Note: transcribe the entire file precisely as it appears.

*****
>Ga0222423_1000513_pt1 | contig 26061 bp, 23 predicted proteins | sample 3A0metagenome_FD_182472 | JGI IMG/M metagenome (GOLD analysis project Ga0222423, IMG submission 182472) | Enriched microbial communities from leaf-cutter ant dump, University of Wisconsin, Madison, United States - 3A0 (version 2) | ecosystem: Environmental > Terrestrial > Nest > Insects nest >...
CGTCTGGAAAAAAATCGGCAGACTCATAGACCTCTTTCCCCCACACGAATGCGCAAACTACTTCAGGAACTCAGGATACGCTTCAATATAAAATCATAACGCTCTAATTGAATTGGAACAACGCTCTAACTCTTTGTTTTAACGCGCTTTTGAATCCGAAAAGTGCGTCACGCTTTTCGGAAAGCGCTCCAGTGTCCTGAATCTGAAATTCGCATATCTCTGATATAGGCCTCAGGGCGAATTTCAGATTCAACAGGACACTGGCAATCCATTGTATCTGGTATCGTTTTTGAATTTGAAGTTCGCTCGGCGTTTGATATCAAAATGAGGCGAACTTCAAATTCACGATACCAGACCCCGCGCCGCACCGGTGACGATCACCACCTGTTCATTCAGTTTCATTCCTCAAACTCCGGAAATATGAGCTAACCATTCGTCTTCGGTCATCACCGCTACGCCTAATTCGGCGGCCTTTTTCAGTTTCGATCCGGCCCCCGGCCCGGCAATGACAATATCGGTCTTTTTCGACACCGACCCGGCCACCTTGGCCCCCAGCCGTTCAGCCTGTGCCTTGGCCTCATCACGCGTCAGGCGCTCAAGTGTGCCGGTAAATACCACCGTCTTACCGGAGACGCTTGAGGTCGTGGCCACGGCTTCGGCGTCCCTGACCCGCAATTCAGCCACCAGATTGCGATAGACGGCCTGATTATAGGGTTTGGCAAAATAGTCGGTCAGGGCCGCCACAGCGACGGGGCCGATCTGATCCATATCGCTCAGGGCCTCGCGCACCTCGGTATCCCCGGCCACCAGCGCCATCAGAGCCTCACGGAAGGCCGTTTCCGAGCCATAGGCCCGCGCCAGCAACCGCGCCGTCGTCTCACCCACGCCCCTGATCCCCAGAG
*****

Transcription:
>Ga0222423_1000513_pt1 | contig 26061 bp, 23 predicted proteins | sample 3A0metagenome_FD_182472 | JGI IMG/M metagenome (GOLD analysis project Ga0222423, IMG submission 182472) | Enriched microbial communities from leaf-cutter ant dump, University of Wisconsin, Madison, United States - 3A0 (version 2) | ecosystem: Environmental > Terrestrial > Nest > Insects nest >...
CGTCTGGAAAAAAATCGGCAGACTCATAGACCTCTTTCCCCCACACGAATGCGCAAACTACTTCAGGAACTCAGGATACGCTTCAATATAAAATCATAACGCTCTAATTGAATTGGAACAACGCTCTAACTCTTTGTTTTAACGCGCTTTTGAATCCGAAAAGTGCGTCACGCTTTTCGGAAAGCGCTCCAGTGTCCTGAATCTGAAATTCGCATATCTCTGATATAGGCCTCAGGGCGAATTTCAGATTCAACAGGACACTGGCAATCCATTGTATCTGGTATCGTTTTTGAATTTGAAGTTCGCTCGGCGTTTGATATCAAAATGAGGCGAACTTCAAATTCACGATACCAGACCCCGCGCCGCACCGGTGACGATCACCACCTGTTCATTCAGTTTCATTCCTCAAACTCCGGAAATATGAGCTAACCATTCGTCTTCGGTCATCACCGCTACGCCTAATTCGGCGGCCTTTTTCAGTTTCGATCCGGCCCCCGGCCCGGCAATGACAATATCGGTCTTTTTCGACACCGACCCGGCCACCTTGGCCCCCAGCCGTTCAGCCTGTGCCTTGGCCTCATCACGCGTCAGGCGCTCAAGTGTGCCGGTAAATACCACCGTCTTACCGGAGACGCTTGAGGTCGTGGCCACGGCTTCGGCGTCCCTGACCCGCAATTCAGCCACCAGATTGCGATAGACGGCCTGATTATAGGGTTTGGCAAAATAGTCGGTCAGGGCCGCCACAGCGACGGGGCCGATCTGATCCATATCGCTCAGGGCCTCGCGCACCTCGGTATCCCCGGCCACCAGCGCCATCAGAGCCTCACGGAAGGCCGTTTCCGAGCCATAGGCCCGCGCCAGCAACCGCGCCGTCGTCTCACCCACGCCCCTGATCCCCAGAG